Adding A New AC And Roof By Ryan Lundquist

Dated: 04/30/2019

Views: 136

How much is that new roof & AC unit worth?

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“I paid $25,000 for a new roof and AC unit. How much is that worth in an appraisal?” I get questions like this all the time and my answer can be frustrating as I say, “It depends.” Here’s my thought process though and why I can’t just rattle off a quick number. Anything to add?

The full amount: A new roof and AC unit are costly, and sellers often want to pass on the full cost to buyers. The idea is, “Hey, I spent twenty five grand, so the buyer is going to reimburse me.” But cost doesn’t always equal value, and it’s not so common for buyers to pay “dollar for dollar” either.

Boring & bling: A roof and AC unit are definitely important, but they’re sort of boring maintenance items instead of bling. What I mean is buyers don’t tend to visit a property and say, “Oh my gosh, did you see that epic new roof? I’m in love.” Nope, they tend to be more impressed with the latest trendy features instead of the age of the roof or AC unit.

Bare minimum: Buyers expect a working roof and AC unit as a minimum. Lenders definitely expect a roof with a minimum of two years of life also. This is why buyers aren’t always willing to pay big bucks for these features because on some level they simply expect them to be adequate already.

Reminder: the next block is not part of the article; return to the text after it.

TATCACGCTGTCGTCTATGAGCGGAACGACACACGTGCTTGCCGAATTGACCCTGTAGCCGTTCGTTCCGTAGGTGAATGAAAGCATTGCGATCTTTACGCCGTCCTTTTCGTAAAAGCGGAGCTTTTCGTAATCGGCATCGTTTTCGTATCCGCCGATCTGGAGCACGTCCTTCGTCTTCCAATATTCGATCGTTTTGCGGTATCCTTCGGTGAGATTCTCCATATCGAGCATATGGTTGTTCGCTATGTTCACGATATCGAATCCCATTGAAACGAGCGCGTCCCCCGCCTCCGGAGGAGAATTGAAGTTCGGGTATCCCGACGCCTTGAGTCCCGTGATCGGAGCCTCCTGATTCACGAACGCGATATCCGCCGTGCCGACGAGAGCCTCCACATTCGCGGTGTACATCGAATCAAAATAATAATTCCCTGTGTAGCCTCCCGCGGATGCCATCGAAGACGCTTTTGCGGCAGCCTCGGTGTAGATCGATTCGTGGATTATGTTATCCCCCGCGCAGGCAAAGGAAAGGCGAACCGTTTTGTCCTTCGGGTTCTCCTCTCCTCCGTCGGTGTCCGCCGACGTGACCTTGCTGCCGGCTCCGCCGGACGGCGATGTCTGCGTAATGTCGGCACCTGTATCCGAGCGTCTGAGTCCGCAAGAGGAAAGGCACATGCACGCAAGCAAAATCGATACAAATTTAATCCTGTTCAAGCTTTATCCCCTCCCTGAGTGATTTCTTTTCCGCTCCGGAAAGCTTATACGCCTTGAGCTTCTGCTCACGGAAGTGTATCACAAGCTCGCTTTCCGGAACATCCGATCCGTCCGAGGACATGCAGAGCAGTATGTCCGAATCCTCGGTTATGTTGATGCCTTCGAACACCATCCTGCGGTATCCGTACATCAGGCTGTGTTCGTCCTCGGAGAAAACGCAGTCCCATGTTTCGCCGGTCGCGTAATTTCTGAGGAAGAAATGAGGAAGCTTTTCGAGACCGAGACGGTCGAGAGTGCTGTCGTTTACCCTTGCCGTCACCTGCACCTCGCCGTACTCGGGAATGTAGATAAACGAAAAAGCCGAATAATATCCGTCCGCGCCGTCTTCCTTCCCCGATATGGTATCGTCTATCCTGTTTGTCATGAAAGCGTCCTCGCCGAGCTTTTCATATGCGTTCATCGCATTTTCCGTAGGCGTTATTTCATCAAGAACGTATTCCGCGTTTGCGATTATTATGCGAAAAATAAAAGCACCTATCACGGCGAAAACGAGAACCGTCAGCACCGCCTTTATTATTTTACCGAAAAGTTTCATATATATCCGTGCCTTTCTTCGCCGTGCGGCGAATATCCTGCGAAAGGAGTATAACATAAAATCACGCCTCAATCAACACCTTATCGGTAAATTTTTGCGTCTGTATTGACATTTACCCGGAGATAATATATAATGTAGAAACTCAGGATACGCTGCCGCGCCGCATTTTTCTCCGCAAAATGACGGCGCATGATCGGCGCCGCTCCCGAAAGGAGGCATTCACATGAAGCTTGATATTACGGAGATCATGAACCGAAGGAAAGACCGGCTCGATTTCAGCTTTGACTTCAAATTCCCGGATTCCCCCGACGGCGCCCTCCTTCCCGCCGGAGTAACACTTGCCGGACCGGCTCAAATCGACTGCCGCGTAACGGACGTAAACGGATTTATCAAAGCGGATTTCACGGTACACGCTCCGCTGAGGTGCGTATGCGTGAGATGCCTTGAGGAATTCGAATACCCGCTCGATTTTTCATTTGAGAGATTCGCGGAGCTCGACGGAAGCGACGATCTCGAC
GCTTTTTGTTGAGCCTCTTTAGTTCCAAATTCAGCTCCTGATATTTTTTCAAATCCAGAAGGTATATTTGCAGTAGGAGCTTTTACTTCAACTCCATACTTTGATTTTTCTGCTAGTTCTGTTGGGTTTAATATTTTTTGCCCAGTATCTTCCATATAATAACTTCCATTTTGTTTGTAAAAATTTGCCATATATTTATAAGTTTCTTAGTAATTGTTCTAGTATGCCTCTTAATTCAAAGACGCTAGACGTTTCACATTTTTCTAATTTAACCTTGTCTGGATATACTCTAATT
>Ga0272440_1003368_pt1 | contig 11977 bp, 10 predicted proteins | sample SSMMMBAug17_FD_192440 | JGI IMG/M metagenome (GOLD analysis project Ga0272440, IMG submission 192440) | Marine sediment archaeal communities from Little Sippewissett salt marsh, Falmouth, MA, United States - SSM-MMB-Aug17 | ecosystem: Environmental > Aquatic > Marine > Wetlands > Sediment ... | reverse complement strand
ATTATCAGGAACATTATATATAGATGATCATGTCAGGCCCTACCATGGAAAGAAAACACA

Long-term improvements: A roof and AC unit are going to be an advantage for decades, but a buyer might only be in a house for 10 years. So it probably doesn’t make logical sense to pay for the benefit of the entire lifespan of these items in one instance. In other words, the seller has added marathon improvements, but buyers may not pay that during their sprint to purchase.

Location: An AC unit in Antarctica probably isn’t too valuable, so on some level we have to consider location. On a related note, the higher-end of the price market might react differently compared to the lower end of the market. The truth is buyers in some locations or price points are going to be more informed or picky about certain features. Let’s remember energy efficiency can be a factor here too in light of extra savings.

The comps: At the end of the day we have to look to the market for the answers. I tend to consider all the things above, but I also have to be careful not to impose any of my general thinking on the appraisal. Here’s the key. What have buyers been paying for these features? As we look at comps, what seems to be a reasonable amount that buyers would pay? Let’s study comps to begin to get clues about value. 

I know, I didn’t actually answer the question. But that’s not my goal here. My goal is to highlight some important thinking as we try to find the answer.

I hope that was helpful or interesting.

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